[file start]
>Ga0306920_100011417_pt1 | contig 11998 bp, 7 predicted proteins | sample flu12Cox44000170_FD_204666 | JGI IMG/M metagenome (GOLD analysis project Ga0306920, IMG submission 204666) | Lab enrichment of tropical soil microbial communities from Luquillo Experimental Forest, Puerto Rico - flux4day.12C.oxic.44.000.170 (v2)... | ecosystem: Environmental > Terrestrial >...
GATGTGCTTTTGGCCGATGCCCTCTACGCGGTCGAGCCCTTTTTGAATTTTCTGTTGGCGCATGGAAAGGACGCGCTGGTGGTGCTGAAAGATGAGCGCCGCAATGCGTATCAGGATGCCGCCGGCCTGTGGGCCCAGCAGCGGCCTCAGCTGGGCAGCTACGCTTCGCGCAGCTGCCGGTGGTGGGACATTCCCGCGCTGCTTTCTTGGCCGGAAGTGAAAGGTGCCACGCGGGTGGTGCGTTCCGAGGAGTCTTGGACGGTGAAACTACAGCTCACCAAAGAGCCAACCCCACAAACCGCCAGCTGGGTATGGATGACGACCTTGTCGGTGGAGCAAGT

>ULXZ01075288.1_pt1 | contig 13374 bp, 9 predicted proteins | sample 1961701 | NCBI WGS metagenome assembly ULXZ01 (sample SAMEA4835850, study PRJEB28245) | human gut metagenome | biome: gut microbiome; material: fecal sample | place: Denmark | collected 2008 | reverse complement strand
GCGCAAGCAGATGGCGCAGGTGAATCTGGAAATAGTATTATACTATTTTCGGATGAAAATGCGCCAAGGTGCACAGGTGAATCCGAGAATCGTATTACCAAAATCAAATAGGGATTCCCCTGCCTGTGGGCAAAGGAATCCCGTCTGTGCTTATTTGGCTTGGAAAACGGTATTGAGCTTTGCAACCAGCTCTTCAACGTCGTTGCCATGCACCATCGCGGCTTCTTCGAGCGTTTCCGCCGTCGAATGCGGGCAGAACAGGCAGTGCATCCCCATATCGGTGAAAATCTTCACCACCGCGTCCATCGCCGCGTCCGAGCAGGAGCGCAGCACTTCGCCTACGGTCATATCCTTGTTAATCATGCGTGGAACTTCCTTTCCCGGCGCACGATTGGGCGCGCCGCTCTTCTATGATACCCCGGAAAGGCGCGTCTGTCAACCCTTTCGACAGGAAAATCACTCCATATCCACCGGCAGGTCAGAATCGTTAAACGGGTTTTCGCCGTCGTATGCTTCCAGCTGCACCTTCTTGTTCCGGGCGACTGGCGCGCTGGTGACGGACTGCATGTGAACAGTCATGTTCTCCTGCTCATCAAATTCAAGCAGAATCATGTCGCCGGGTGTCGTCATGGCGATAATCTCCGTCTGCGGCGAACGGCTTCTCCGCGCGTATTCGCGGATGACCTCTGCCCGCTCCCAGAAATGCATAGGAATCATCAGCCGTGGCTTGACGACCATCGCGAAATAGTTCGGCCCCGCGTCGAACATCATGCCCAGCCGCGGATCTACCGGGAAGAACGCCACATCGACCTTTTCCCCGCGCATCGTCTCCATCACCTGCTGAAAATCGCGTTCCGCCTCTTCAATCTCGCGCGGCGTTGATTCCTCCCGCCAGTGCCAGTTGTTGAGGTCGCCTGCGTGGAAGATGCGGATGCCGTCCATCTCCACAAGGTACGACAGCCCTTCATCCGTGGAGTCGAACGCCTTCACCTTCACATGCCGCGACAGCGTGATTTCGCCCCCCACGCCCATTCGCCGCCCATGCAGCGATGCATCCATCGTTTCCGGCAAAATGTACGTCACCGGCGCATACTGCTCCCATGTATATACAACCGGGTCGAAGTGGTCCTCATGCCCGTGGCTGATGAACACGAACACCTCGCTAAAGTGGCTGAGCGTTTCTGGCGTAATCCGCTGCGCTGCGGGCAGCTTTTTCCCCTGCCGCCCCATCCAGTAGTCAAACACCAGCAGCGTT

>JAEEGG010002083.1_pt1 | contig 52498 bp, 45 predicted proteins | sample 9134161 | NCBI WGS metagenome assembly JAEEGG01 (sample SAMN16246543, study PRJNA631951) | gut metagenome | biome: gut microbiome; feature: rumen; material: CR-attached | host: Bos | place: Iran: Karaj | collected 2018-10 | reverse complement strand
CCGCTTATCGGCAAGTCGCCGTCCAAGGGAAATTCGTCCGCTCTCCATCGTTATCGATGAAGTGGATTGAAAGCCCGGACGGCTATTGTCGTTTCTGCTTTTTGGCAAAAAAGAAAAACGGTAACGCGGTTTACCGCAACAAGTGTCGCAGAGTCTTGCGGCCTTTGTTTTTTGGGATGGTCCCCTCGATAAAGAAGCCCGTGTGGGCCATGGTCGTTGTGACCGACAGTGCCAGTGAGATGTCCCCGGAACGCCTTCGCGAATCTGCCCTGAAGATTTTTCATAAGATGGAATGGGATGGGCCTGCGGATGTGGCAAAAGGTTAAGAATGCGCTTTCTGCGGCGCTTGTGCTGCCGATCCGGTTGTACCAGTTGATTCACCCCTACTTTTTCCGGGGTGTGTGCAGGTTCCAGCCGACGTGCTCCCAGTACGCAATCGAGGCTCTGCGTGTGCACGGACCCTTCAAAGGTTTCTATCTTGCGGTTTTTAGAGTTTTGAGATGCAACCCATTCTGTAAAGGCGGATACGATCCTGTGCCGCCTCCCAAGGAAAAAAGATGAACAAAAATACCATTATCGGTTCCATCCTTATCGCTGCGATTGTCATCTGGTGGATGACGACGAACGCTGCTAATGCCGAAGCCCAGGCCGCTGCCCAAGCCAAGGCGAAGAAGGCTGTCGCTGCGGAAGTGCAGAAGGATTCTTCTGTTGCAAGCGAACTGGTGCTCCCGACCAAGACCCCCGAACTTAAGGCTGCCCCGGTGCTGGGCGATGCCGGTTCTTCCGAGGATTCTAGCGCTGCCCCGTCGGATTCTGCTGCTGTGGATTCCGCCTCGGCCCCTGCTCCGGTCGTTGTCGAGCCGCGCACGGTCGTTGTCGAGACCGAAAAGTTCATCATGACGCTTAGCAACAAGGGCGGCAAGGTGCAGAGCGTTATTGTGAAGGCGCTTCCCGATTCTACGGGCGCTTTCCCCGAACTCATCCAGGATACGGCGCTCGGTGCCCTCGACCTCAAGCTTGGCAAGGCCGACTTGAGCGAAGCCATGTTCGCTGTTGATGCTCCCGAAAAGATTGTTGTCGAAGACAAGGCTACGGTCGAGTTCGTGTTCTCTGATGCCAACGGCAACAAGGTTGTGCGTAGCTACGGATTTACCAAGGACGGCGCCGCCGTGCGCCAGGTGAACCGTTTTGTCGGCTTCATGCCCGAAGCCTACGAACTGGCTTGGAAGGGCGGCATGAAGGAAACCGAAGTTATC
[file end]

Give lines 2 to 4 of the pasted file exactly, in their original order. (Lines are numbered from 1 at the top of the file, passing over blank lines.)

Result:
GATGTGCTTTTGGCCGATGCCCTCTACGCGGTCGAGCCCTTTTTGAATTTTCTGTTGGCGCATGGAAAGGACGCGCTGGTGGTGCTGAAAGATGAGCGCCGCAATGCGTATCAGGATGCCGCCGGCCTGTGGGCCCAGCAGCGGCCTCAGCTGGGCAGCTACGCTTCGCGCAGCTGCCGGTGGTGGGACATTCCCGCGCTGCTTTCTTGGCCGGAAGTGAAAGGTGCCACGCGGGTGGTGCGTTCCGAGGAGTCTTGGACGGTGAAACTACAGCTCACCAAAGAGCCAACCCCACAAACCGCCAGCTGGGTATGGATGACGACCTTGTCGGTGGAGCAAGT

>ULXZ01075288.1_pt1 | contig 13374 bp, 9 predicted proteins | sample 1961701 | NCBI WGS metagenome assembly ULXZ01 (sample SAMEA4835850, study PRJEB28245) | human gut metagenome | biome: gut microbiome; material: fecal sample | place: Denmark | collected 2008 | reverse complement strand
GCGCAAGCAGATGGCGCAGGTGAATCTGGAAATAGTATTATACTATTTTCGGATGAAAATGCGCCAAGGTGCACAGGTGAATCCGAGAATCGTATTACCAAAATCAAATAGGGATTCCCCTGCCTGTGGGCAAAGGAATCCCGTCTGTGCTTATTTGGCTTGGAAAACGGTATTGAGCTTTGCAACCAGCTCTTCAACGTCGTTGCCATGCACCATCGCGGCTTCTTCGAGCGTTTCCGCCGTCGAATGCGGGCAGAACAGGCAGTGCATCCCCATATCGGTGAAAATCTTCACCACCGCGTCCATCGCCGCGTCCGAGCAGGAGCGCAGCACTTCGCCTACGGTCATATCCTTGTTAATCATGCGTGGAACTTCCTTTCCCGGCGCACGATTGGGCGCGCCGCTCTTCTATGATACCCCGGAAAGGCGCGTCTGTCAACCCTTTCGACAGGAAAATCACTCCATATCCACCGGCAGGTCAGAATCGTTAAACGGGTTTTCGCCGTCGTATGCTTCCAGCTGCACCTTCTTGTTCCGGGCGACTGGCGCGCTGGTGACGGACTGCATGTGAACAGTCATGTTCTCCTGCTCATCAAATTCAAGCAGAATCATGTCGCCGGGTGTCGTCATGGCGATAATCTCCGTCTGCGGCGAACGGCTTCTCCGCGCGTATTCGCGGATGACCTCTGCCCGCTCCCAGAAATGCATAGGAATCATCAGCCGTGGCTTGACGACCATCGCGAAATAGTTCGGCCCCGCGTCGAACATCATGCCCAGCCGCGGATCTACCGGGAAGAACGCCACATCGACCTTTTCCCCGCGCATCGTCTCCATCACCTGCTGAAAATCGCGTTCCGCCTCTTCAATCTCGCGCGGCGTTGATTCCTCCCGCCAGTGCCAGTTGTTGAGGTCGCCTGCGTGGAAGATGCGGATGCCGTCCATCTCCACAAGGTACGACAGCCCTTCATCCGTGGAGTCGAACGCCTTCACCTTCACATGCCGCGACAGCGTGATTTCGCCCCCCACGCCCATTCGCCGCCCATGCAGCGATGCATCCATCGTTTCCGGCAAAATGTACGTCACCGGCGCATACTGCTCCCATGTATATACAACCGGGTCGAAGTGGTCCTCATGCCCGTGGCTGATGAACACGAACACCTCGCTAAAGTGGCTGAGCGTTTCTGGCGTAATCCGCTGCGCTGCGGGCAGCTTTTTCCCCTGCCGCCCCATCCAGTAGTCAAACACCAGCAGCGTT